As America’s economic reopening fitfully proceeds, it is becoming clear that it will require a precious resource often in short supply: trust. Americans are about to see a new referendum on how strong is the glue that holds them together.
Should you show up again for work? It depends how much you trust the pronouncements of your employer that the work space will be safe. Should you send your children back to school? That depends on how much you trust the school system. Should you go to that block party? It depends on much you trust your neighbors about where they’ve been and whom they’ve seen.
The problem is that such trust can never be absolute. No matter how much parents like the local schools, for example, or would trust them on other issues, child-to-child transmission of COVID-19 still may occur. The risk of infection cannot be eliminated, and schools have never been world-class performers in the monitoring and control of disease.
I find that when I order takeout, I am patronizing the two local restaurants whose proprietors I know best. Yes I like their food, but I also have been impressed by their seriousness and dedication of purpose, and I trust they will undertake the necessary safety precautions. One of those restaurants serves cuisine from the Wuhan area of China, and the virus is not something they take lightly.
My preferences here might not be completely rational. But I expect many people will feel the same way: They will want to buy from people they know and respect.
The first wave of the COVID-19 pandemic brought serious economic damage for thinly capitalized face-to-face retailers, such as small family-owned restaurants. But many of those same institutions will lead the recovery — that is, if they have built up trust among their patrons. If they ask me to sit outside to eat my meal, I will trust that their kitchen procedures are “clean enough,” because I believe that the boss is watching.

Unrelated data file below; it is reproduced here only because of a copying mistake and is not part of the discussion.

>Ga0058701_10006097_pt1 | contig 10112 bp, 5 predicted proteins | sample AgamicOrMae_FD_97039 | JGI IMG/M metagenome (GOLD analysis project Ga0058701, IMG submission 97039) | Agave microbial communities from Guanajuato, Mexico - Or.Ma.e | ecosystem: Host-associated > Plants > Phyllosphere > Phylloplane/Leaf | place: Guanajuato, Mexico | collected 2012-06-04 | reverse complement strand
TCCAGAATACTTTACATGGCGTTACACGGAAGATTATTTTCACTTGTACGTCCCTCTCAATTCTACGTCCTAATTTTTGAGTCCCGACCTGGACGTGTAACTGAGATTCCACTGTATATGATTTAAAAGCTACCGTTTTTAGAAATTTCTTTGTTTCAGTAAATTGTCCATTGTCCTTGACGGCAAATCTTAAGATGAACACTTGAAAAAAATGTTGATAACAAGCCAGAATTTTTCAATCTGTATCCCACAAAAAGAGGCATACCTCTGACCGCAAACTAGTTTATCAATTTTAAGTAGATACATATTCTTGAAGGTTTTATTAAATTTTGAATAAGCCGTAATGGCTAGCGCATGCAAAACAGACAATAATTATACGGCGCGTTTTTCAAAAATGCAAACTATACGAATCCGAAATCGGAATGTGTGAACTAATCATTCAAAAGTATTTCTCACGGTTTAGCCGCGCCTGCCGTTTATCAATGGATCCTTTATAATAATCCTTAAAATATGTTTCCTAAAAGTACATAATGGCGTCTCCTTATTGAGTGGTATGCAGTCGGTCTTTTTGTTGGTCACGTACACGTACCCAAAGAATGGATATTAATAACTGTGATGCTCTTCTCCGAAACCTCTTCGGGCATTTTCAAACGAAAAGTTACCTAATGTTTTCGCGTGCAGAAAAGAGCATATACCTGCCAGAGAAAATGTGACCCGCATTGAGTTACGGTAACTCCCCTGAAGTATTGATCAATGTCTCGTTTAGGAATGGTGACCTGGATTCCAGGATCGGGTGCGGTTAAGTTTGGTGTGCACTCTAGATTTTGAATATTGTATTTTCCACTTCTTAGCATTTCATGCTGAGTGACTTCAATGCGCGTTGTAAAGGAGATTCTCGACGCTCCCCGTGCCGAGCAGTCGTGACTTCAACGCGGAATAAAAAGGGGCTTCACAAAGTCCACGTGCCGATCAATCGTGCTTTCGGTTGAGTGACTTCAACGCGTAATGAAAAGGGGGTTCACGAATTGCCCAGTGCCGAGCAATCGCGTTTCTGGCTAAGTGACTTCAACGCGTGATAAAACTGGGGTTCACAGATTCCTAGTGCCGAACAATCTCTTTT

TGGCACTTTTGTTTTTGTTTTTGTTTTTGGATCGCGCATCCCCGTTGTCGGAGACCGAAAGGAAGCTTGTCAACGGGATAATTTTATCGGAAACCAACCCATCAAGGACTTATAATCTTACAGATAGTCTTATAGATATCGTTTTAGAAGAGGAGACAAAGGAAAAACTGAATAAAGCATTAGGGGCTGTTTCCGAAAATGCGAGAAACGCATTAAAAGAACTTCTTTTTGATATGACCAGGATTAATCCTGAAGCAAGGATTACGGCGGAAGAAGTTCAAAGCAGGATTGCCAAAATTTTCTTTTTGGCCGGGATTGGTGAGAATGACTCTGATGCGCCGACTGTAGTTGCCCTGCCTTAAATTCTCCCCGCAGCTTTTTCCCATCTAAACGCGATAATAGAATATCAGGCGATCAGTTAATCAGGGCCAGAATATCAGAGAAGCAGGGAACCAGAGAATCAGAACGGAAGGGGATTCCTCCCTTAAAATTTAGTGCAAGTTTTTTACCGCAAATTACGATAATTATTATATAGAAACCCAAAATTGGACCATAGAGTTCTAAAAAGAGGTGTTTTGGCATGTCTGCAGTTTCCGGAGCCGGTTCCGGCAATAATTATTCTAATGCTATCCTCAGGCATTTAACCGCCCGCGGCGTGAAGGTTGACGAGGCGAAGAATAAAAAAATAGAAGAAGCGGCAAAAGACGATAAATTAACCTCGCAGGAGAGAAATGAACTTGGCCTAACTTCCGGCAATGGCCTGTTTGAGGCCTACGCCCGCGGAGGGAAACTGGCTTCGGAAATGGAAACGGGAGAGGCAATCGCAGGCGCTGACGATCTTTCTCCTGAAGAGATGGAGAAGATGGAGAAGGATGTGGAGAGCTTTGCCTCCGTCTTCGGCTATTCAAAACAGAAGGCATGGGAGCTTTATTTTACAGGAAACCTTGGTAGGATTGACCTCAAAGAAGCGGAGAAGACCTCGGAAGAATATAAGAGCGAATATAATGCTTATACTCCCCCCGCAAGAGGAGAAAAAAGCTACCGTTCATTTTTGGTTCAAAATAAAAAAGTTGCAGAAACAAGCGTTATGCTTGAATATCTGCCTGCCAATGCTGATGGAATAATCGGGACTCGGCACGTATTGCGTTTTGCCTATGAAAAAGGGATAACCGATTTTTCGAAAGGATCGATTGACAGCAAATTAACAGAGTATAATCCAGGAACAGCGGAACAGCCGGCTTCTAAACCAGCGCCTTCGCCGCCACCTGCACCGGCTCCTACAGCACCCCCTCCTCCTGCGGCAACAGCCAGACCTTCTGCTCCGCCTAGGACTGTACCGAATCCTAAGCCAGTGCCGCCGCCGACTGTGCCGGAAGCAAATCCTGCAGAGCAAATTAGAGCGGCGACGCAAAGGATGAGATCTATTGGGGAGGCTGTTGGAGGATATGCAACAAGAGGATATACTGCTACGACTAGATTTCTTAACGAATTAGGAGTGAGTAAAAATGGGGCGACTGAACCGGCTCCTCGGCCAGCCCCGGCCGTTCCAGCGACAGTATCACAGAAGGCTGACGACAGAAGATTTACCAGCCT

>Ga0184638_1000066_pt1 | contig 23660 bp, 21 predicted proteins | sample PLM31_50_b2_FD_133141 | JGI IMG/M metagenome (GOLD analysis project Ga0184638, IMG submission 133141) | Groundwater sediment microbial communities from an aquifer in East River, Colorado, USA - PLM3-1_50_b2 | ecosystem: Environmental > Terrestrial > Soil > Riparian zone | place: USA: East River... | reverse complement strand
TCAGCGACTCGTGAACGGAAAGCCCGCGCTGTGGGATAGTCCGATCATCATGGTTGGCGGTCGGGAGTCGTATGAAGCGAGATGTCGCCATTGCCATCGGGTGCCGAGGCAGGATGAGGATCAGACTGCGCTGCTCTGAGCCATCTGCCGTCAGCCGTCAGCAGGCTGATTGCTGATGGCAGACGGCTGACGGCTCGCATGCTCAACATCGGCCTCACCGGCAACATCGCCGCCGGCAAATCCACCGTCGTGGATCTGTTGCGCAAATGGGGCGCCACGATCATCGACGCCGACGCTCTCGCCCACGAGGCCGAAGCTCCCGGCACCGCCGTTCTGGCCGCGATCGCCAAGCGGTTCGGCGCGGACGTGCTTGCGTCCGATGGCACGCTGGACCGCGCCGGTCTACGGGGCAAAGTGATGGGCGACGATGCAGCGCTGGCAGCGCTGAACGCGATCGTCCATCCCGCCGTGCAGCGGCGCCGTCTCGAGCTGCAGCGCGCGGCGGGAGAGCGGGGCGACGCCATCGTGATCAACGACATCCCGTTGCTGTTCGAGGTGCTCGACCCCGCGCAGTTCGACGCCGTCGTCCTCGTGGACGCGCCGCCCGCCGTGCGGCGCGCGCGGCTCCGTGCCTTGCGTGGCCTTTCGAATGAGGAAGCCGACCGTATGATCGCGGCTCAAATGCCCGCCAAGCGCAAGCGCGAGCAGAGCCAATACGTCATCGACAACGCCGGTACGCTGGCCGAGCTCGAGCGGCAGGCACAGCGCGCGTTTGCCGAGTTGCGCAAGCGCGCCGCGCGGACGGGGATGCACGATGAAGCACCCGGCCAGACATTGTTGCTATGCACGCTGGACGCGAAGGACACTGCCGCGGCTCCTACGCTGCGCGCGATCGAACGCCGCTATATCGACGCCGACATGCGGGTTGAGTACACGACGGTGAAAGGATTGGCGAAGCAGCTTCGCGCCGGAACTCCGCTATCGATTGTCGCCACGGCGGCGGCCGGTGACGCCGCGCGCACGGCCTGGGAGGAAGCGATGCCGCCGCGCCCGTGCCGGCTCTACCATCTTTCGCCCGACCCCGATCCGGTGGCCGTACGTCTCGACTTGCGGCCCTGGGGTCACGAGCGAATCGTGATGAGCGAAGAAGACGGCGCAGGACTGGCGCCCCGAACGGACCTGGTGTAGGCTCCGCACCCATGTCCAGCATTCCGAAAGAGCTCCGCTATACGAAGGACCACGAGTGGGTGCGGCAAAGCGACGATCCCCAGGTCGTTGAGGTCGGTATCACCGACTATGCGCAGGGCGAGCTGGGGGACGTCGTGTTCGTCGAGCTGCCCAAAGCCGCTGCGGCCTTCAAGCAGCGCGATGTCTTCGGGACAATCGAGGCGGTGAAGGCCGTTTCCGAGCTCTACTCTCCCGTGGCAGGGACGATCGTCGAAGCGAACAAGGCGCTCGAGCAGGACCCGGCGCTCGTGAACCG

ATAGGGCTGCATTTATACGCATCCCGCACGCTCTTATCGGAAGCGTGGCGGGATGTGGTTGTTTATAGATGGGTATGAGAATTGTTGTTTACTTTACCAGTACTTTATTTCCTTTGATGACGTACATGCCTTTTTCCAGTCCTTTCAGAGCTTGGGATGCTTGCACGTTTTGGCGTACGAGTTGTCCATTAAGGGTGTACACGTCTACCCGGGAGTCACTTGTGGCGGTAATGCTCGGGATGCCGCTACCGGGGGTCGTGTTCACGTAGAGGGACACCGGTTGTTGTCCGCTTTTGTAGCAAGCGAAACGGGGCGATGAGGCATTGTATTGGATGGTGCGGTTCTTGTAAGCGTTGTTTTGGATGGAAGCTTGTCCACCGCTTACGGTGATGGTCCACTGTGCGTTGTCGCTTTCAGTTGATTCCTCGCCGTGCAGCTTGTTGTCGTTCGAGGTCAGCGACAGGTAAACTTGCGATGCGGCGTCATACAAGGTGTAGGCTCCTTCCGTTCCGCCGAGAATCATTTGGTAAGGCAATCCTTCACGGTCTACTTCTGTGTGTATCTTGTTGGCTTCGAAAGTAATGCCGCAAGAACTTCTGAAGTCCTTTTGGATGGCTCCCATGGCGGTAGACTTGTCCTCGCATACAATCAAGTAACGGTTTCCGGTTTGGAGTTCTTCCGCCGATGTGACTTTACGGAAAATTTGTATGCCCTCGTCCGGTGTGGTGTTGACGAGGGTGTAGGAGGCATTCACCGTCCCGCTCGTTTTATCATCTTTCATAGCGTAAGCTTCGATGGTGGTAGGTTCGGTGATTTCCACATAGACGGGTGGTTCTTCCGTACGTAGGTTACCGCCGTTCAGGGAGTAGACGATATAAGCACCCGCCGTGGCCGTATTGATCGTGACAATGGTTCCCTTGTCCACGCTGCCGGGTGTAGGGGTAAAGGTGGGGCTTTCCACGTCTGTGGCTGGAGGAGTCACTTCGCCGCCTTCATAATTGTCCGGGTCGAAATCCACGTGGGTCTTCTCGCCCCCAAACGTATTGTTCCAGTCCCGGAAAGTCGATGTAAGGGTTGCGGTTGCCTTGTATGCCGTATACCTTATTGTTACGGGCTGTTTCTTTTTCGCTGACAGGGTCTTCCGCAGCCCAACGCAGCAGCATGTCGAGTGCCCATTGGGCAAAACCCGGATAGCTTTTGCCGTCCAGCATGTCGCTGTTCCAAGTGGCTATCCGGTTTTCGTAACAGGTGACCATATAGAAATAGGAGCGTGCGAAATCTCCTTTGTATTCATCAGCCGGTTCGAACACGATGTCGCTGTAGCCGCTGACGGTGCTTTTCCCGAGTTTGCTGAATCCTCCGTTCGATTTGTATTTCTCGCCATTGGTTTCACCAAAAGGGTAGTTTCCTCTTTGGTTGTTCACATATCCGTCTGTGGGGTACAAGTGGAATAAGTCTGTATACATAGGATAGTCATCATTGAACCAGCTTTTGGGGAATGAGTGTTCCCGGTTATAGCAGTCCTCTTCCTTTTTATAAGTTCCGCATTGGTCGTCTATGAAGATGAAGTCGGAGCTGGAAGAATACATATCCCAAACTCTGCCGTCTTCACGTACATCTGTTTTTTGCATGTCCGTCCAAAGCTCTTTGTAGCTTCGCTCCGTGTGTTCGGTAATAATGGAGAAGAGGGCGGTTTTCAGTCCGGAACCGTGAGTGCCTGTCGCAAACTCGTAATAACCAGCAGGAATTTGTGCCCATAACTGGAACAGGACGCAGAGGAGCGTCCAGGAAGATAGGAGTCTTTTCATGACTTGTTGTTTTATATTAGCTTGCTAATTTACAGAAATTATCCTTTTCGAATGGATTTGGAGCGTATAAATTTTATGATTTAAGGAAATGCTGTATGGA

It is also worth asking whom I do not trust. When it comes to providing a fully clean and safe store, I do not trust most of the big-box retailers. I trust them just fine in ordinary times, but no single manager can oversee the entire cleaning and disinfectant operation. And can they monitor COVID-19 in the air? If they tell me that “all possible precautions have been taken,” I might believe their words, but I won’t believe that is enough.
I will also remain skeptical of the airlines. Like most American travelers, I’ve experienced lost bags, canceled flights and inexplicable delays. I am not a complainer by nature, yet still I would classify my experience in 44 years of flying as “OK to good.” I’m not afraid of a plane crash, but when it comes to risking COVID-19 exposure, I’m going to wait a bit longer.
Not only must customers trust businesses, but businesses must also trust customers — and customers will have to trust one another. At a bare minimum, businesses have to trust their customers not to show up with visible symptoms of COVID-19, as well as trust that they haven’t engaged in high-risk activities more generally. Right now many or possibly most carriers are asymptomatic, yet most businesses do not have the capacity to test customers for COVID-19, which they would want to do if the tests were reliable, which they aren’t.
I’ve found that customers are much better and more tightly masked at my local organic supermarket, which was never so crowded anyway. The one quick inside shopping trip I did was to that venue, as much a mark of trust in the customers as in the owners.
The National Basketball Association is wondering whether it can resurrect its playoffs at a dedicated location with television coverage but no audience in the stands. So far the teams are hesitant, in part because they are afraid of public resentment if the league’s millionaire players have access to COVID-19 tests while the general public does not.
The reality is that if the NBA announced it was buying up a lot of tests, it would boost the supply of tests. That could provide testing with valuable positive publicity, with the NBA serving as a role model for what other businesses might do. Yet the NBA does not yet trust its fans to see things in such a positive light, and so reopening is delayed. There might be some danger to playoffs games without fans, but surely less than in, say, collegiate or professional football, where injuries and concussions are built into the very nature of the competition.
Americans are about to find out just how trusting a nation this is. We might not like everything we learn.
Tyler Cowen is a Bloomberg Opinion columnist. He is a professor of economics at George Mason University and writes for the blog Marginal Revolution. This column does not necessarily reflect the opinion of the editorial board or Bloomberg LP and its owners.